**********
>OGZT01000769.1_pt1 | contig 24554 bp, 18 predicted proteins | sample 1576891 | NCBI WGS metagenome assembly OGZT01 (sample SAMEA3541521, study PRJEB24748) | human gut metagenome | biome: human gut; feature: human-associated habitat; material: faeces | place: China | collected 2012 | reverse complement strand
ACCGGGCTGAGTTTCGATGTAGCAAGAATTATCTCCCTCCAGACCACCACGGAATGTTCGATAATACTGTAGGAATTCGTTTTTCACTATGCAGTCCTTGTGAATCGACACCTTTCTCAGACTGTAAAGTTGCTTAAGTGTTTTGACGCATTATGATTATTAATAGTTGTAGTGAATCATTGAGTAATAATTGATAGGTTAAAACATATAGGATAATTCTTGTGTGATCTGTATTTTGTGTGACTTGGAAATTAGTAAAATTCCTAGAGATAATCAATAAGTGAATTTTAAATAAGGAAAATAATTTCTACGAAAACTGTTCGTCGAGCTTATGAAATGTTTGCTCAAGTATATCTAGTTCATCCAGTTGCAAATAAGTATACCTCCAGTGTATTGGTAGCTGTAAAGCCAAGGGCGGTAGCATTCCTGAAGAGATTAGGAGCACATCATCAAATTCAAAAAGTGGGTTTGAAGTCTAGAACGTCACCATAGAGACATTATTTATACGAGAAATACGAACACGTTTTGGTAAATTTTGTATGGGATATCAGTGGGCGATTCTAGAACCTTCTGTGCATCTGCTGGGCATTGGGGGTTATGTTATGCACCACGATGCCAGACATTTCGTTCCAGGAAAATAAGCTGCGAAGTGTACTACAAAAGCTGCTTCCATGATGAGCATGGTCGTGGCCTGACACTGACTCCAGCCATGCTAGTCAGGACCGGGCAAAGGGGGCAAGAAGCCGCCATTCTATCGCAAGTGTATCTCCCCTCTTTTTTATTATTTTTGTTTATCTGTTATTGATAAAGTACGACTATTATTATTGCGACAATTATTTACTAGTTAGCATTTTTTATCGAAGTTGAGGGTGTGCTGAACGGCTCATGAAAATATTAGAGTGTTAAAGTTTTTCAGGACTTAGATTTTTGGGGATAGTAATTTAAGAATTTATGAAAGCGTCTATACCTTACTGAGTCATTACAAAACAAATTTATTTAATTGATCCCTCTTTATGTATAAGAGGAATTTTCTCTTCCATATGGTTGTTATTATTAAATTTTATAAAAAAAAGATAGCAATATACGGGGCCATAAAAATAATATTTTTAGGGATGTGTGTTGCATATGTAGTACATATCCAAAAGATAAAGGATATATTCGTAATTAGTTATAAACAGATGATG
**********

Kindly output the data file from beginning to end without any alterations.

>OGZT01000769.1_pt1 | contig 24554 bp, 18 predicted proteins | sample 1576891 | NCBI WGS metagenome assembly OGZT01 (sample SAMEA3541521, study PRJEB24748) | human gut metagenome | biome: human gut; feature: human-associated habitat; material: faeces | place: China | collected 2012 | reverse complement strand
ACCGGGCTGAGTTTCGATGTAGCAAGAATTATCTCCCTCCAGACCACCACGGAATGTTCGATAATACTGTAGGAATTCGTTTTTCACTATGCAGTCCTTGTGAATCGACACCTTTCTCAGACTGTAAAGTTGCTTAAGTGTTTTGACGCATTATGATTATTAATAGTTGTAGTGAATCATTGAGTAATAATTGATAGGTTAAAACATATAGGATAATTCTTGTGTGATCTGTATTTTGTGTGACTTGGAAATTAGTAAAATTCCTAGAGATAATCAATAAGTGAATTTTAAATAAGGAAAATAATTTCTACGAAAACTGTTCGTCGAGCTTATGAAATGTTTGCTCAAGTATATCTAGTTCATCCAGTTGCAAATAAGTATACCTCCAGTGTATTGGTAGCTGTAAAGCCAAGGGCGGTAGCATTCCTGAAGAGATTAGGAGCACATCATCAAATTCAAAAAGTGGGTTTGAAGTCTAGAACGTCACCATAGAGACATTATTTATACGAGAAATACGAACACGTTTTGGTAAATTTTGTATGGGATATCAGTGGGCGATTCTAGAACCTTCTGTGCATCTGCTGGGCATTGGGGGTTATGTTATGCACCACGATGCCAGACATTTCGTTCCAGGAAAATAAGCTGCGAAGTGTACTACAAAAGCTGCTTCCATGATGAGCATGGTCGTGGCCTGACACTGACTCCAGCCATGCTAGTCAGGACCGGGCAAAGGGGGCAAGAAGCCGCCATTCTATCGCAAGTGTATCTCCCCTCTTTTTTATTATTTTTGTTTATCTGTTATTGATAAAGTACGACTATTATTATTGCGACAATTATTTACTAGTTAGCATTTTTTATCGAAGTTGAGGGTGTGCTGAACGGCTCATGAAAATATTAGAGTGTTAAAGTTTTTCAGGACTTAGATTTTTGGGGATAGTAATTTAAGAATTTATGAAAGCGTCTATACCTTACTGAGTCATTACAAAACAAATTTATTTAATTGATCCCTCTTTATGTATAAGAGGAATTTTCTCTTCCATATGGTTGTTATTATTAAATTTTATAAAAAAAAGATAGCAATATACGGGGCCATAAAAATAATATTTTTAGGGATGTGTGTTGCATATGTAGTACATATCCAAAAGATAAAGGATATATTCGTAATTAGTTATAAACAGATGATG